Where the organisation has wellbeing support or available activities these should be highlighted regularly to all employees. Part-time workers should specifically be encouraged to make use of them in the same way as their full-time colleagues.

Managers can support the wellbeing of part-time employees by closely monitoring workloads, adjusting objectives and targets, ensuring regular communication and regularly checking in with them. They should also be aware of the potential for part-time employees to work longer than necessary and take steps to address this should they see any signs of this occurring.


Ensuring effective communication with employees is essential. Managers must ensure that all employees, whatever hours they are working, receive relevant and timely information, and have the opportunity to be involved with team discussions.

Consider the following:

  • Holding team meetings on days when everyone is working. Where possible, schedule work so that there is a time in the week where this is possible.
  • Where people cannot attend team meetings, ensure that they receive a separate update through an appropriate mechanism, whether this is face to face, via email or through a one-to-one meeting.
  • Set up an online space for sharing and discussion where employees can engage asynchronously if they are unable to communicate at a time when they are all working.
  • Ensure regular dialogue between managers and employees – ideally weekly wherever possible. Talk to the team about the best ways to communicate.
  • Where a whole team is working part-time or flexibly, consider setting up an informal place to communicate in order to keep in touch and foster a sense of team working; a WhatsApp group can work well but participation should be voluntary.

Finally, where a team has multiple part-time workers on flexible furlough, it may be helpful to agree some team protocols around team communication, meetings, providing updates to each other, technologies and availability and contact times. The whole team can work together to create and agree on these.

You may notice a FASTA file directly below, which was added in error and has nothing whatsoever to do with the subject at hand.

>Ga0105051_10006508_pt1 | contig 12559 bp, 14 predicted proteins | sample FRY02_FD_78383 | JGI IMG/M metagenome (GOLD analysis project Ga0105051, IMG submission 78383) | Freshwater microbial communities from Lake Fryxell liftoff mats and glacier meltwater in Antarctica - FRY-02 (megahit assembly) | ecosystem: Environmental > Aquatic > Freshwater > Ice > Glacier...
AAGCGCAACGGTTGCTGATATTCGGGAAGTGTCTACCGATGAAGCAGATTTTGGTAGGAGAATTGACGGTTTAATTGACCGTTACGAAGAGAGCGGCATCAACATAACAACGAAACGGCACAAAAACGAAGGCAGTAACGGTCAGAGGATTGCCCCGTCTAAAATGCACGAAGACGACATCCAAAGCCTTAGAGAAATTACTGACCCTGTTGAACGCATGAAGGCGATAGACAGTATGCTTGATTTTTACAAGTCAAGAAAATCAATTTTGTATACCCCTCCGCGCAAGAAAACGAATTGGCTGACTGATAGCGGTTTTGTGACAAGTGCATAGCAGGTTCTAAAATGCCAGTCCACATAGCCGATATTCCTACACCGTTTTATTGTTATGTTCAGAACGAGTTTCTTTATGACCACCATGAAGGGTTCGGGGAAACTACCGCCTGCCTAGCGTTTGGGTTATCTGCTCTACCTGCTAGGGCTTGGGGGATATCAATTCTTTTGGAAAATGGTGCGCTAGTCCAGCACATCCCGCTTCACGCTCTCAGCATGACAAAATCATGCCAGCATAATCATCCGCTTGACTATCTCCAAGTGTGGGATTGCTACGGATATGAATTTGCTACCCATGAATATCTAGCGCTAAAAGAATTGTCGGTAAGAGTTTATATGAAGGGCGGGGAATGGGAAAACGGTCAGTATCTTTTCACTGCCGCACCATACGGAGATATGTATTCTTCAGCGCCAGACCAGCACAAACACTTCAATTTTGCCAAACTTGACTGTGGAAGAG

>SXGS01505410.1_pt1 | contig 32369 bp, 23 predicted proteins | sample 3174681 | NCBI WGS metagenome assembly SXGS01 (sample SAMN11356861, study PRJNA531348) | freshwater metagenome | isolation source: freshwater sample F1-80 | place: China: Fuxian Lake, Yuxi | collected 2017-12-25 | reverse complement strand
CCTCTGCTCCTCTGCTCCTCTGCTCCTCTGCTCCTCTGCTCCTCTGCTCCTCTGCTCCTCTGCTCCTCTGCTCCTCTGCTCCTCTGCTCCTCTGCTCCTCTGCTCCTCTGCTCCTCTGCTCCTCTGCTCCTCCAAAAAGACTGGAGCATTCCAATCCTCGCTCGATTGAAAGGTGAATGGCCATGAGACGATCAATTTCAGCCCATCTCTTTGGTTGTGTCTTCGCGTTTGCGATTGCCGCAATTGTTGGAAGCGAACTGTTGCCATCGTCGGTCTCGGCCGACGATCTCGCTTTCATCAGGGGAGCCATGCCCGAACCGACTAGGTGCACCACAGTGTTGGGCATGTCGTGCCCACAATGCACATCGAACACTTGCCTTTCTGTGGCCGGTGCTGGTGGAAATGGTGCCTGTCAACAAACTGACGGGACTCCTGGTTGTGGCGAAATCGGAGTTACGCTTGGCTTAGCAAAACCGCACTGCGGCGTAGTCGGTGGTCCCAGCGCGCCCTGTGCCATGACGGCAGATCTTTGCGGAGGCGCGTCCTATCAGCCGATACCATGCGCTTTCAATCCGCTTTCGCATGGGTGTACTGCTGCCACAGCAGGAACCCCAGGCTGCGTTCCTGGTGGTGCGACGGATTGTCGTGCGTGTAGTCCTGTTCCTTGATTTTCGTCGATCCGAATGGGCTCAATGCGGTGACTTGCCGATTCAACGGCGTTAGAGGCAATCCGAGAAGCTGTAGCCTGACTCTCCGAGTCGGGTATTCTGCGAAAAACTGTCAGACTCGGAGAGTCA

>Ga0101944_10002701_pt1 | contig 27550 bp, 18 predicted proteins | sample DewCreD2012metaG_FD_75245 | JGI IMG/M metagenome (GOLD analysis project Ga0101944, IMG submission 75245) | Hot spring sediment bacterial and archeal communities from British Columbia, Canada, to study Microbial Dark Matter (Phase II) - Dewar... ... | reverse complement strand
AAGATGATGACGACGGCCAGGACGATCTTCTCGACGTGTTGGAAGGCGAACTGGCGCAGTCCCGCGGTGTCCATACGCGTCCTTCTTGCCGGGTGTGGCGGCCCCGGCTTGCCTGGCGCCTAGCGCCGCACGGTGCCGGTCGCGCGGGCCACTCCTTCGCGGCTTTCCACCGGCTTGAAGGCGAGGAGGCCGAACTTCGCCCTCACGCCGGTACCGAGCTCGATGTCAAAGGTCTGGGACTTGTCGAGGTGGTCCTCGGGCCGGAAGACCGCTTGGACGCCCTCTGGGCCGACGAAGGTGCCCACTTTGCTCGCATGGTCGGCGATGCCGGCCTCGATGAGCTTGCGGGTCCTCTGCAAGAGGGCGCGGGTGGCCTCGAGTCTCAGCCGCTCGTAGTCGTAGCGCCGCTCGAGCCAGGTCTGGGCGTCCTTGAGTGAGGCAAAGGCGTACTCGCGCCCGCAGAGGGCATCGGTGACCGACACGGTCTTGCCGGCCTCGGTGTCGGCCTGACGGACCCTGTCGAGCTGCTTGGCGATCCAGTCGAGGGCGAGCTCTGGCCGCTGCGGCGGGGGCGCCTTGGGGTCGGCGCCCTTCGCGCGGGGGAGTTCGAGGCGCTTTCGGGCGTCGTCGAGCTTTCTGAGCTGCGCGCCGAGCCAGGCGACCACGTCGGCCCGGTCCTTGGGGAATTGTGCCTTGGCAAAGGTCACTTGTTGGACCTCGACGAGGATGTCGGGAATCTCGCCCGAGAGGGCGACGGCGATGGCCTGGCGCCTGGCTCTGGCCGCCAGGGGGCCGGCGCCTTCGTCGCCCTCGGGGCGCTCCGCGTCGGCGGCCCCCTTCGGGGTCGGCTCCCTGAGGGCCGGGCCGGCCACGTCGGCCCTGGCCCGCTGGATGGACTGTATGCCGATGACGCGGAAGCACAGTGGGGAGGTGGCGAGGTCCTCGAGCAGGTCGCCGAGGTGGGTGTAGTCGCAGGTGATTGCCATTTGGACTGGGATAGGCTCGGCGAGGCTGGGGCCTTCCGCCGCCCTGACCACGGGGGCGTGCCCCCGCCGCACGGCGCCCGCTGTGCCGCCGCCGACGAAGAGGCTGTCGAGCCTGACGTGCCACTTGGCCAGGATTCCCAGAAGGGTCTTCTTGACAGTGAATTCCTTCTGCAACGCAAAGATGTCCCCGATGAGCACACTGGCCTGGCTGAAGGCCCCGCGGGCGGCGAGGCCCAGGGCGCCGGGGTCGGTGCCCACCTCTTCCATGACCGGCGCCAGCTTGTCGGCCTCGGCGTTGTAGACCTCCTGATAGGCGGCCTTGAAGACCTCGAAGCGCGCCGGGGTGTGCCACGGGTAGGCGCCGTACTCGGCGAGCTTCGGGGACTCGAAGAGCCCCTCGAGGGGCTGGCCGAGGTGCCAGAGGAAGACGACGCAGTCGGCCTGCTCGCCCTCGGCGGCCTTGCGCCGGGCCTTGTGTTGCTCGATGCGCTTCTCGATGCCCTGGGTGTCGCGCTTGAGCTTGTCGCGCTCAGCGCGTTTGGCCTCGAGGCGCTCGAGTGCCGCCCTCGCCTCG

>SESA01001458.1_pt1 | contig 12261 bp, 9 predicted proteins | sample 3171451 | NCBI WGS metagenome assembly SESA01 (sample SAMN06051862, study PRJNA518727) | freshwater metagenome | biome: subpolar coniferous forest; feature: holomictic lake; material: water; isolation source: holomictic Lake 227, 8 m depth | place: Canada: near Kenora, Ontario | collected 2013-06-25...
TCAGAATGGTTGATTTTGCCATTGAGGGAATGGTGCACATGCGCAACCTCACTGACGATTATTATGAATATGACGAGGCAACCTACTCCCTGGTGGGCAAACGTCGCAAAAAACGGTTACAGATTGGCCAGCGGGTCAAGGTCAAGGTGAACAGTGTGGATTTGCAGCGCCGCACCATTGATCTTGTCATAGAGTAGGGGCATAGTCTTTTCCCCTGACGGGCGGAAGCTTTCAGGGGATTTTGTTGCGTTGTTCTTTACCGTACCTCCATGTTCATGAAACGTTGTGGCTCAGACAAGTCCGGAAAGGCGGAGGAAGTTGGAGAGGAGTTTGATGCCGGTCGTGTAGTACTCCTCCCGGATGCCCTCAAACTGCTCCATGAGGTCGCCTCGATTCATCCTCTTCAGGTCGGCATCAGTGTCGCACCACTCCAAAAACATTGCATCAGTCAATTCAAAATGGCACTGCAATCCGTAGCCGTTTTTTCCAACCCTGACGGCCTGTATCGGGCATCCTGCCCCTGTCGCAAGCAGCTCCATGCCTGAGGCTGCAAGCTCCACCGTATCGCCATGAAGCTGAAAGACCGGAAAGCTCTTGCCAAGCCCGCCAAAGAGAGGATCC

Planning for the future

Although the CJRS is due to end later this year, it is possible that some employees may want to continue to work part-time. There may be several reasons for this; in the short term, if they continue to have ongoing personal reasons relating to the Coronavirus, or long term because they have preferred doing so.

Where employees wish to request part-time working after the flexible furlough scheme ends, they should normally do so via their organisation’s Flexible Working Policy. Requests for flexible working must be considered in a reasonable manner and in a reasonable timeframe.

When the flexible furlough scheme ends, unless an alternative has been agreed, the employee will return to their normal hours of work as set out in their contract of employment. It is advisable to have a meeting with the employee before this to discuss any issues or concerns they may have. If the employee has not undertaken some aspects of their normal work for some time, check if they need any refresher training or development support to facilitate their successful return.

You can find official Government guidance here.

Our telephone line is operating as usual on 0161 359 4227 you can also email a member of the team at